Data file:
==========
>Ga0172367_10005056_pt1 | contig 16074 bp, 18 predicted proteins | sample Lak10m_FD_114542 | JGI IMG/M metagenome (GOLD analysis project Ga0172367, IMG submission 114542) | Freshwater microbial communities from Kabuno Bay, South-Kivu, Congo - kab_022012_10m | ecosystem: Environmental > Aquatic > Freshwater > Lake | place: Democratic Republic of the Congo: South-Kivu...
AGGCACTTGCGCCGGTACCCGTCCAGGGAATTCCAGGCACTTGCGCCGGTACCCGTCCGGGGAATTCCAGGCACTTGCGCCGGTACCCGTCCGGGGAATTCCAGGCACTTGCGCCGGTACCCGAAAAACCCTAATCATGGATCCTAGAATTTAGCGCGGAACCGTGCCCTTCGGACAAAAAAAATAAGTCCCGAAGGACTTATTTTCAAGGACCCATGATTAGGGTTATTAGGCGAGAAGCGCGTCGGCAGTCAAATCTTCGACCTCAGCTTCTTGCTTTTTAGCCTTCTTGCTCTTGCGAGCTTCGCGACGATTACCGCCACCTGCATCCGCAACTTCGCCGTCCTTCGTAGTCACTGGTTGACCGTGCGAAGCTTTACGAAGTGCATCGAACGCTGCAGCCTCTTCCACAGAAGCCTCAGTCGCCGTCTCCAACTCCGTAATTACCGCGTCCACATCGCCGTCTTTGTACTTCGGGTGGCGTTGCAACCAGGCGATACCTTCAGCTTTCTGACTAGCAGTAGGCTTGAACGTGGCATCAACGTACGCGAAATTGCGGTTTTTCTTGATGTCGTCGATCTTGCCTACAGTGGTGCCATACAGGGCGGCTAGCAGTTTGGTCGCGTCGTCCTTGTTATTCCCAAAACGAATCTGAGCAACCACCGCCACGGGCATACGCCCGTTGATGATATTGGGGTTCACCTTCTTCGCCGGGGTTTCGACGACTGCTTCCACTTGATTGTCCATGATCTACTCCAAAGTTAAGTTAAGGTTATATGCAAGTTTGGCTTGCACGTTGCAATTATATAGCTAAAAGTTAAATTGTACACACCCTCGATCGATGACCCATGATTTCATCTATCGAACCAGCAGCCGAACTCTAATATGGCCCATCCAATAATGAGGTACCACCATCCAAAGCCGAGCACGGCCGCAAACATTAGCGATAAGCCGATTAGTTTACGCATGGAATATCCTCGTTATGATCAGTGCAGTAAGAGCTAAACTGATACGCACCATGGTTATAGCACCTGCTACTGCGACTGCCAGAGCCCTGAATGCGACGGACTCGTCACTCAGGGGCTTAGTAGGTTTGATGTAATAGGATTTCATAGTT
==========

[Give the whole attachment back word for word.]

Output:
>Ga0172367_10005056_pt1 | contig 16074 bp, 18 predicted proteins | sample Lak10m_FD_114542 | JGI IMG/M metagenome (GOLD analysis project Ga0172367, IMG submission 114542) | Freshwater microbial communities from Kabuno Bay, South-Kivu, Congo - kab_022012_10m | ecosystem: Environmental > Aquatic > Freshwater > Lake | place: Democratic Republic of the Congo: South-Kivu...
AGGCACTTGCGCCGGTACCCGTCCAGGGAATTCCAGGCACTTGCGCCGGTACCCGTCCGGGGAATTCCAGGCACTTGCGCCGGTACCCGTCCGGGGAATTCCAGGCACTTGCGCCGGTACCCGAAAAACCCTAATCATGGATCCTAGAATTTAGCGCGGAACCGTGCCCTTCGGACAAAAAAAATAAGTCCCGAAGGACTTATTTTCAAGGACCCATGATTAGGGTTATTAGGCGAGAAGCGCGTCGGCAGTCAAATCTTCGACCTCAGCTTCTTGCTTTTTAGCCTTCTTGCTCTTGCGAGCTTCGCGACGATTACCGCCACCTGCATCCGCAACTTCGCCGTCCTTCGTAGTCACTGGTTGACCGTGCGAAGCTTTACGAAGTGCATCGAACGCTGCAGCCTCTTCCACAGAAGCCTCAGTCGCCGTCTCCAACTCCGTAATTACCGCGTCCACATCGCCGTCTTTGTACTTCGGGTGGCGTTGCAACCAGGCGATACCTTCAGCTTTCTGACTAGCAGTAGGCTTGAACGTGGCATCAACGTACGCGAAATTGCGGTTTTTCTTGATGTCGTCGATCTTGCCTACAGTGGTGCCATACAGGGCGGCTAGCAGTTTGGTCGCGTCGTCCTTGTTATTCCCAAAACGAATCTGAGCAACCACCGCCACGGGCATACGCCCGTTGATGATATTGGGGTTCACCTTCTTCGCCGGGGTTTCGACGACTGCTTCCACTTGATTGTCCATGATCTACTCCAAAGTTAAGTTAAGGTTATATGCAAGTTTGGCTTGCACGTTGCAATTATATAGCTAAAAGTTAAATTGTACACACCCTCGATCGATGACCCATGATTTCATCTATCGAACCAGCAGCCGAACTCTAATATGGCCCATCCAATAATGAGGTACCACCATCCAAAGCCGAGCACGGCCGCAAACATTAGCGATAAGCCGATTAGTTTACGCATGGAATATCCTCGTTATGATCAGTGCAGTAAGAGCTAAACTGATACGCACCATGGTTATAGCACCTGCTACTGCGACTGCCAGAGCCCTGAATGCGACGGACTCGTCACTCAGGGGCTTAGTAGGTTTGATGTAATAGGATTTCATAGTT